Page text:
Wednesday, July 7, 2010

Is GOM drilling moratorium hurting or helping rig safety?

The International Association of Drilling Contractors (IADC) is urging its members to contact federal lawmakers to convey IADC’s dismay regarding the blanket suspension of deepwater drilling in the Gulf of Mexico.

IADC Chairman Louis A. Raspino said uncertainty from Washington, DC, regarding deepwater drilling threatens the future of the US offshore drilling industry. Raspino, chief executive officer and president of Pride International Inc., spoke during an IADC town hall meeting in Houston on July 7.

The Interior Department imposed a 6-month moratorium on new deepwater drilling in the gulf following an Apr. 20 explosion and fire on the Deepwater Horizon semisubmersible drilling rig, which was working for BP PLC and partners on the Macondo well in 5,000 ft of water on Mississippi Canyon Block 252.

“Just about every rig sitting in the gulf right now is trying to find a way out of the gulf,” Raspino said. A federal judge in New Orleans issued a temporary injunction that effectively blocks the drilling moratorium, but the federal government is appealing that ruling to the appeals court.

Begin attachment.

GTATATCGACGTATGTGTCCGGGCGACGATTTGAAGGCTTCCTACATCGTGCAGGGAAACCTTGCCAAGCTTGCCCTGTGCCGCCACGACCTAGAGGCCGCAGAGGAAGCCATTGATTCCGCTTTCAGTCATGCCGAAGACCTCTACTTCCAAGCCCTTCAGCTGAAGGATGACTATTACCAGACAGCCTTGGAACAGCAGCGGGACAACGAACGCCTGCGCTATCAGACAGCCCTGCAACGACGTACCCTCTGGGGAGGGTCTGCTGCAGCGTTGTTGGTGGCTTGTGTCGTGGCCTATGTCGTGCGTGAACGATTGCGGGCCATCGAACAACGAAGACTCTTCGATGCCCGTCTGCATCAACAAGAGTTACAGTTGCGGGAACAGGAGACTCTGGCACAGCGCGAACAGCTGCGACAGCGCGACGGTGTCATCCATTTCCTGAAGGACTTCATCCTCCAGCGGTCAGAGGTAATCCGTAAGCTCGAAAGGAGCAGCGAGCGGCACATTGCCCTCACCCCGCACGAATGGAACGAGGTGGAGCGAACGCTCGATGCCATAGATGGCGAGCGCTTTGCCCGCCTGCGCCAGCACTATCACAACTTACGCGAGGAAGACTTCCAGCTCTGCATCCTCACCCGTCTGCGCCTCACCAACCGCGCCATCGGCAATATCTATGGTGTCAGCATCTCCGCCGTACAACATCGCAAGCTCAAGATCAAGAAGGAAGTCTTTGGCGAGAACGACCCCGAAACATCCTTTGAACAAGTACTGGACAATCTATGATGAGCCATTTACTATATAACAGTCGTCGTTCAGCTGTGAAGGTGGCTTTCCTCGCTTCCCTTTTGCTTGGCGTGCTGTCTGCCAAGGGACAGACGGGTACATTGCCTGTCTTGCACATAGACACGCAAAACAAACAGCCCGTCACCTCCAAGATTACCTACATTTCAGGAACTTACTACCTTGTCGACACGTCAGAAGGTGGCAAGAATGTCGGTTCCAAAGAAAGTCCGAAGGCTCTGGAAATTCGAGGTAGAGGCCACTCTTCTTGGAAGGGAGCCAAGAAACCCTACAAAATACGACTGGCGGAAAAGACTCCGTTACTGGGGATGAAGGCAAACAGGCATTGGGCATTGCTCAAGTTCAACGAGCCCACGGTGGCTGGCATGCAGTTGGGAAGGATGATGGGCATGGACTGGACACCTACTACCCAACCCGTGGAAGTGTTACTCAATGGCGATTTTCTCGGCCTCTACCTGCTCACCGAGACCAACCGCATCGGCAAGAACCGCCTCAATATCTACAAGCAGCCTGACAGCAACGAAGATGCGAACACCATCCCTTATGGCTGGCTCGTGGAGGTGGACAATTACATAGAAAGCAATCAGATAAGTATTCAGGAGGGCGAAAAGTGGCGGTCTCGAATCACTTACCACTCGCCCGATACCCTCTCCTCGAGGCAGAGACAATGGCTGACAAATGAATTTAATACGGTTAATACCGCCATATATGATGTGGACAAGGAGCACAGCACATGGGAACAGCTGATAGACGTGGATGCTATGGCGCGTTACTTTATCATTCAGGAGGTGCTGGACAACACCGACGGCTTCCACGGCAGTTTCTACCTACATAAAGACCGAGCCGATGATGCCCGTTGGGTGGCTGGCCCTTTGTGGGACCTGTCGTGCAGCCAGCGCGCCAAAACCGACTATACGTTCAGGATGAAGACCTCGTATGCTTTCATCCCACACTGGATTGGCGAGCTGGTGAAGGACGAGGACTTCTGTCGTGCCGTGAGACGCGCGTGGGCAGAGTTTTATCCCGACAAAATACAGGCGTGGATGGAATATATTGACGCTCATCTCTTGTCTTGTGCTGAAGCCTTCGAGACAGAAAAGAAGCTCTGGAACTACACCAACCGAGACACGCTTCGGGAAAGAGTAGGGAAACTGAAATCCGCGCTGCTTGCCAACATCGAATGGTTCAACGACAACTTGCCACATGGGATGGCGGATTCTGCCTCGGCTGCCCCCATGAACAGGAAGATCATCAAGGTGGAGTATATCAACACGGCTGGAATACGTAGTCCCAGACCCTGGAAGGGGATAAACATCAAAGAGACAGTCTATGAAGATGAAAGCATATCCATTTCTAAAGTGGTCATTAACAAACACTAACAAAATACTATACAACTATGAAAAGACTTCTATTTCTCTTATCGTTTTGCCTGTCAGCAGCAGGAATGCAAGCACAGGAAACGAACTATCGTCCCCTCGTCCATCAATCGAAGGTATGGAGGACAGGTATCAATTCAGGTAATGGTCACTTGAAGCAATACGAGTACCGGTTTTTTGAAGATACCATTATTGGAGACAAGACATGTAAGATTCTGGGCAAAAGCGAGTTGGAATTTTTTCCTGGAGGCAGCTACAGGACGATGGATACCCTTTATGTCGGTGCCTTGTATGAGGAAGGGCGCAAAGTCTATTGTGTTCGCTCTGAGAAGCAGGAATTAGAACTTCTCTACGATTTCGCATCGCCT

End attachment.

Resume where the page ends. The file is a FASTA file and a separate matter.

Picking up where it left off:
Raspino and others speaking at the meeting all emphasized the importance of rig safety, but they also suggested that the motivation behind the moratorium was more about anti-drilling politics than it was about rig safety.

The moratorium is more likely to reduce safety than to improve safety, said Tom E. Williams, a member of a team of scientists advising Secretary of the Interior Ken Salazar. Williams is managing director of Nautilus International LLC.

Several others at the town hall meeting emphasized that the US has higher environmental standards and drilling safety regulations than do many other countries.

“The national security issue is not even being discussed,” in Washington, Raspino said regarding the likelihood that a decrease in US drilling will contribute to higher US dependence upon imported oil.

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